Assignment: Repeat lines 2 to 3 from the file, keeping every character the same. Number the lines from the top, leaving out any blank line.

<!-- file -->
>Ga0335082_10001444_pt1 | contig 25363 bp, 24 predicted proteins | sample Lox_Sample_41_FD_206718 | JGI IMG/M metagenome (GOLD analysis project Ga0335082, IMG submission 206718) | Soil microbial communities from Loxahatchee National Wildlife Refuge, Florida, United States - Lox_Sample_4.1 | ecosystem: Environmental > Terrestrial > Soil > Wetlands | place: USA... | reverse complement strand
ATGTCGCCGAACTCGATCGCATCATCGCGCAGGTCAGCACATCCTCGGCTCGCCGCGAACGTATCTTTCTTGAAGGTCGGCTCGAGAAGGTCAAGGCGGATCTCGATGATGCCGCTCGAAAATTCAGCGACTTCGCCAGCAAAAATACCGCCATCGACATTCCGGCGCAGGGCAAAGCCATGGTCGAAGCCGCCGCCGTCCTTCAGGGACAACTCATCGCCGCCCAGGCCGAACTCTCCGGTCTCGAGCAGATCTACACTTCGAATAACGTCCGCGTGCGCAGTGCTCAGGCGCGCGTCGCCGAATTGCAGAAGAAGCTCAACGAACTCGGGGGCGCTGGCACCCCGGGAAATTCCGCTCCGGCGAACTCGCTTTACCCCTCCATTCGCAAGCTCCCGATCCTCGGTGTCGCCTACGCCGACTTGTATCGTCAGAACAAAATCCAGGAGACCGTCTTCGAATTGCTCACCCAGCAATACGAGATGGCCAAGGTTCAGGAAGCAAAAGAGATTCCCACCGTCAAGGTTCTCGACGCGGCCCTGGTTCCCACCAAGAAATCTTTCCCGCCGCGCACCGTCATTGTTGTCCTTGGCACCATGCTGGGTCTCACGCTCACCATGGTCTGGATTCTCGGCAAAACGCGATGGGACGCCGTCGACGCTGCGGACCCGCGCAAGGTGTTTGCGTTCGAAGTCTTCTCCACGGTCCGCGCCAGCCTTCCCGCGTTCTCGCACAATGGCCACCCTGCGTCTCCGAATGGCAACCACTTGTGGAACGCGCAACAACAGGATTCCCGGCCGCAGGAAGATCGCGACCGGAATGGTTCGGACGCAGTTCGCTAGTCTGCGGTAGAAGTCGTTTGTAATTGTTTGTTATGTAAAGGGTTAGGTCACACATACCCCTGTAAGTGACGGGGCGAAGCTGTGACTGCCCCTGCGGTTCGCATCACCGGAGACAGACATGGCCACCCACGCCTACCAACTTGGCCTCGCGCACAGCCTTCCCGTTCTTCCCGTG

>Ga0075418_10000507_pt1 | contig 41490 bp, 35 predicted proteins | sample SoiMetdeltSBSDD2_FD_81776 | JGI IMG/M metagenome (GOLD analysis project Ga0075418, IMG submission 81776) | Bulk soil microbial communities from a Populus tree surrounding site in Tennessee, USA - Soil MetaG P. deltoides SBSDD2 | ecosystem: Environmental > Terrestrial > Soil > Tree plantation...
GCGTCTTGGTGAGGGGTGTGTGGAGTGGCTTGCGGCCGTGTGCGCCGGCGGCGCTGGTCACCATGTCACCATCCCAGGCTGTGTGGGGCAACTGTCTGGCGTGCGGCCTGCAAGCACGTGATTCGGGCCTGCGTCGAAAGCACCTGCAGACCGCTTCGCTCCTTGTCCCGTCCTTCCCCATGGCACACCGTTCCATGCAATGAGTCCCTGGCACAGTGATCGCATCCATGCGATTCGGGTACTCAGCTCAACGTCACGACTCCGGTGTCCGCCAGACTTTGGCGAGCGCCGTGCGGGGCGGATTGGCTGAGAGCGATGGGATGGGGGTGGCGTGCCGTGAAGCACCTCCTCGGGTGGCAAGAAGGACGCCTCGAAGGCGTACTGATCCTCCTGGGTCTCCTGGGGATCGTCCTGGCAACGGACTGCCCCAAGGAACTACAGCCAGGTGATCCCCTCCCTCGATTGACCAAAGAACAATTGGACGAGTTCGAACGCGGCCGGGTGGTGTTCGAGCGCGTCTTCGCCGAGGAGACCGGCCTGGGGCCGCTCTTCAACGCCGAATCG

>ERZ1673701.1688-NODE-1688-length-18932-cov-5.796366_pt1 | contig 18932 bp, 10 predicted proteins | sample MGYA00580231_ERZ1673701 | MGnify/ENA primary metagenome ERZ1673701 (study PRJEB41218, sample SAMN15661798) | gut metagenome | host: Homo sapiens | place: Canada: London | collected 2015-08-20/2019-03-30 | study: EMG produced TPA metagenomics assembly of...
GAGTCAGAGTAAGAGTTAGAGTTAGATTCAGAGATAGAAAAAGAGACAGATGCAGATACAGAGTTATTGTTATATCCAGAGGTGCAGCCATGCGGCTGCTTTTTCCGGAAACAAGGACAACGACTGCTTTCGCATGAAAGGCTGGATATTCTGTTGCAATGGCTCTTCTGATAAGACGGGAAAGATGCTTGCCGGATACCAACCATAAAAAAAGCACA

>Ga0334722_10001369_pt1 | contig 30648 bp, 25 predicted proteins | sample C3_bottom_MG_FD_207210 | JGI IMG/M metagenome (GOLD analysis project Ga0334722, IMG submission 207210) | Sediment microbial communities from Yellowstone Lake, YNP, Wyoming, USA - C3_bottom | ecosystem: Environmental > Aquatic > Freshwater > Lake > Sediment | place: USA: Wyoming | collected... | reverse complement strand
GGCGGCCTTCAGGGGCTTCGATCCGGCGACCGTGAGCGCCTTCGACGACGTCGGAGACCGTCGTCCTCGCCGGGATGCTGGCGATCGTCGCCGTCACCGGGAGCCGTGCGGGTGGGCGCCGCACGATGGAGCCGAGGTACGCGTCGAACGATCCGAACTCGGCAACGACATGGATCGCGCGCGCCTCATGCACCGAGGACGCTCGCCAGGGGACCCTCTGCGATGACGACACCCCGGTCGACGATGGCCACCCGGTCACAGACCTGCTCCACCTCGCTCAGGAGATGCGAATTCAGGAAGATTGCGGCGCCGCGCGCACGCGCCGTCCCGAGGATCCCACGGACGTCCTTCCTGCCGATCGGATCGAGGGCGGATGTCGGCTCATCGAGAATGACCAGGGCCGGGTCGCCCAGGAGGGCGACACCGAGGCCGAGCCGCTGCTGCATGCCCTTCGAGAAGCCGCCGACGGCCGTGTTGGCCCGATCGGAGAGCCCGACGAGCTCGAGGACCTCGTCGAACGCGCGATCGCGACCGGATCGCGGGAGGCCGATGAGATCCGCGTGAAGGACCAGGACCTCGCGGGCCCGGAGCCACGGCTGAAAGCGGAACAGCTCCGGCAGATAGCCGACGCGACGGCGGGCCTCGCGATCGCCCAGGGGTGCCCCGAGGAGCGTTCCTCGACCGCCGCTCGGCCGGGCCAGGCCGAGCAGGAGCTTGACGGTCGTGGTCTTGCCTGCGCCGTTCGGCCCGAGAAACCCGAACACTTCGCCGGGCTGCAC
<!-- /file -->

ATGTCGCCGAACTCGATCGCATCATCGCGCAGGTCAGCACATCCTCGGCTCGCCGCGAACGTATCTTTCTTGAAGGTCGGCTCGAGAAGGTCAAGGCGGATCTCGATGATGCCGCTCGAAAATTCAGCGACTTCGCCAGCAAAAATACCGCCATCGACATTCCGGCGCAGGGCAAAGCCATGGTCGAAGCCGCCGCCGTCCTTCAGGGACAACTCATCGCCGCCCAGGCCGAACTCTCCGGTCTCGAGCAGATCTACACTTCGAATAACGTCCGCGTGCGCAGTGCTCAGGCGCGCGTCGCCGAATTGCAGAAGAAGCTCAACGAACTCGGGGGCGCTGGCACCCCGGGAAATTCCGCTCCGGCGAACTCGCTTTACCCCTCCATTCGCAAGCTCCCGATCCTCGGTGTCGCCTACGCCGACTTGTATCGTCAGAACAAAATCCAGGAGACCGTCTTCGAATTGCTCACCCAGCAATACGAGATGGCCAAGGTTCAGGAAGCAAAAGAGATTCCCACCGTCAAGGTTCTCGACGCGGCCCTGGTTCCCACCAAGAAATCTTTCCCGCCGCGCACCGTCATTGTTGTCCTTGGCACCATGCTGGGTCTCACGCTCACCATGGTCTGGATTCTCGGCAAAACGCGATGGGACGCCGTCGACGCTGCGGACCCGCGCAAGGTGTTTGCGTTCGAAGTCTTCTCCACGGTCCGCGCCAGCCTTCCCGCGTTCTCGCACAATGGCCACCCTGCGTCTCCGAATGGCAACCACTTGTGGAACGCGCAACAACAGGATTCCCGGCCGCAGGAAGATCGCGACCGGAATGGTTCGGACGCAGTTCGCTAGTCTGCGGTAGAAGTCGTTTGTAATTGTTTGTTATGTAAAGGGTTAGGTCACACATACCCCTGTAAGTGACGGGGCGAAGCTGTGACTGCCCCTGCGGTTCGCATCACCGGAGACAGACATGGCCACCCACGCCTACCAACTTGGCCTCGCGCACAGCCTTCCCGTTCTTCCCGTG

>Ga0075418_10000507_pt1 | contig 41490 bp, 35 predicted proteins | sample SoiMetdeltSBSDD2_FD_81776 | JGI IMG/M metagenome (GOLD analysis project Ga0075418, IMG submission 81776) | Bulk soil microbial communities from a Populus tree surrounding site in Tennessee, USA - Soil MetaG P. deltoides SBSDD2 | ecosystem: Environmental > Terrestrial > Soil > Tree plantation...